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I got this at auction. FABRIQUE" DES ARMES DEGRANDE PRECISION "JUPITER'
I do not know what the original finish was, but it now looks like paint. Magazine is nickel
It is nice and tight, not like all my old military ruby pistols.
the nicest feature is the grips, and they are the nicest I have ever seen on a ruby
Air gun Trigger Revolver Gun barrel Everyday carry
Trigger Air gun Gun barrel Gun accessory Wood stain
Air gun Trigger Revolver Gun barrel Everyday carry
Trigger Air gun Gun barrel Gun accessory Wood stain
 

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I was going to suggest grips are reproduction however no one would repro them with a certainly unobtainable medallion in the center. I’ll second the use of paint….I would remove same with acetone ( remove grips first) and see what is underneath. I would not use steel wool or other scraping means while removing paint.
 

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I was going to suggest grips are reproduction however no one would repro them with a certainly unobtainable medallion in the center. I’ll second the use of paint….I would remove same with acetone ( remove grips first) and see what is underneath. I would not use steel wool or other scraping means while removing paint.
I second your sentiments about the grips, I immediately thought repros but that medallion tells another story.
 

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The French-sounding name was the trading name for Etxezagarra & Abitua of Eibar, in the Basque country, to suggest a French or Belgian origin. A quick glance would have you thinking that it might have been made by F.N....on some of the other products the 'de Guerre' has been omitted. The jury is out as to who actually made the no less than NINE different pistols bearing this name on the slide - there appears to have been a lot of cross-pollination with S.E.A.M. Many may have been made by the virtually one-man workshops that proliferated on Eibare at that time. The 'Patent Dépose 43915' is spurious - no such patent can be found in any of the usual European countries. Some have EC on the slide - this may actually be the trade-stamps for 'Etxezagarra & Cia'.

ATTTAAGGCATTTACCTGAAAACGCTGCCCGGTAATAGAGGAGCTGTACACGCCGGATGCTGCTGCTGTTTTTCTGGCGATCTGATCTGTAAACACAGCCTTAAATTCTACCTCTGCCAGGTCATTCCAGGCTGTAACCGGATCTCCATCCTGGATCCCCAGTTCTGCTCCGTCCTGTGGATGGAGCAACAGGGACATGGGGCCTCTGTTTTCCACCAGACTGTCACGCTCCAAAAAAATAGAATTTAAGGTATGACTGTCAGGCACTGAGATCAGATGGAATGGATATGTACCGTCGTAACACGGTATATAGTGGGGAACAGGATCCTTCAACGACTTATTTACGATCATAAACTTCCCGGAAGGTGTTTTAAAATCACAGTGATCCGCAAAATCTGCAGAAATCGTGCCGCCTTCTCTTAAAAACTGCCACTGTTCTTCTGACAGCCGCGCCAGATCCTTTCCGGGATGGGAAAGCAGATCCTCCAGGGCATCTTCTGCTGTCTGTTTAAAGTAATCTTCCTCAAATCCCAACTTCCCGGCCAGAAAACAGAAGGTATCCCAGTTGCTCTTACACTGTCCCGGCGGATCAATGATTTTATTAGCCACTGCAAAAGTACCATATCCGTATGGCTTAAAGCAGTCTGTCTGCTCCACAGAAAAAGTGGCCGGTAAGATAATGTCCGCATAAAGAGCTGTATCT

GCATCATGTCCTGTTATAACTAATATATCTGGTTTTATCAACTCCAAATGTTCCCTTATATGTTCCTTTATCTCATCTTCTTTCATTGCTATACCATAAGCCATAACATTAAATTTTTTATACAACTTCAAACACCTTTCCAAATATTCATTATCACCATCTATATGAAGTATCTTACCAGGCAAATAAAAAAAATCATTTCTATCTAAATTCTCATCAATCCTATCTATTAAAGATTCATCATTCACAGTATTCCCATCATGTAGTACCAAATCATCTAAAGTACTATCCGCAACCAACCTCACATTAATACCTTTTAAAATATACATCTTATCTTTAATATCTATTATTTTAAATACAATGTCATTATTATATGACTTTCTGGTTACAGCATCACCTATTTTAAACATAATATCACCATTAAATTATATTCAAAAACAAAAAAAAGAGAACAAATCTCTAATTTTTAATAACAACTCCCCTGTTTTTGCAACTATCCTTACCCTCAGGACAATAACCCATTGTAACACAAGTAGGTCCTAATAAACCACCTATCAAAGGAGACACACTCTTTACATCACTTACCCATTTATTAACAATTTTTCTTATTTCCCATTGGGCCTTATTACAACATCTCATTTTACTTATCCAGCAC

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The French-sounding name was the trading name for Etxezagarra & Abitua of Eibar, in the Basque country, to suggest a French or Belgian origin. A quick glance would have you thinking that it might have been made by F.N....on some of the other products the 'de Guerre' has been omitted. The jury is out as to who actually made the no less than NINE different pistols bearing this name on the slide - there appears to have been a lot of cross-pollination with S.E.A.M. Many may have been made by the virtually one-man workshops that proliferated on Eibare at that time. The 'Patent Dépose 43915' is spurious - no such patent can be found in any of the usual European countries. Some have EC on the slide - this may actually be the trade-stamps for 'Etxezagarra & Cia'.
In Spain the term "patent" could refer to either a design patent or what we call a trademark. Patent 43915 was such a trademark, granted by the Spanish Government to Etxezárraga y Abaitua Y Cia on 8 Sep 1922 for the Jupiter name, to distinguish firearms. The EC mark was registered with the BOPI (No. 2) by Juan Etxezárraga who owned a workshop in Eibar during the 1920s. I think he was the gunmaker, and Abitua was either the business man, marketer, or capitalist. The firm owned three tradenames, the best known was the Colonial. Jupiter branded pistols are more scarce and I have never seen a Mitrailleuse, which is French for machine gun. They also made a few pistols under the Minerve tradename but never requested a trademark for the name. This firm was much better known for their distributing business which they operated under the Fabrique D’Armes de Grande Precision and associated names. Various manufacturers were contracted to supply pistols for this endeavor, I know of 13 different manufacturers under 26 different tradenames.

Below is a manual cover for the Colonial pistol, though if one judged from the cover, it would be a manual for all three of the pistol tradenames.

Air gun Trigger Gun barrel Font Gun accessory
 
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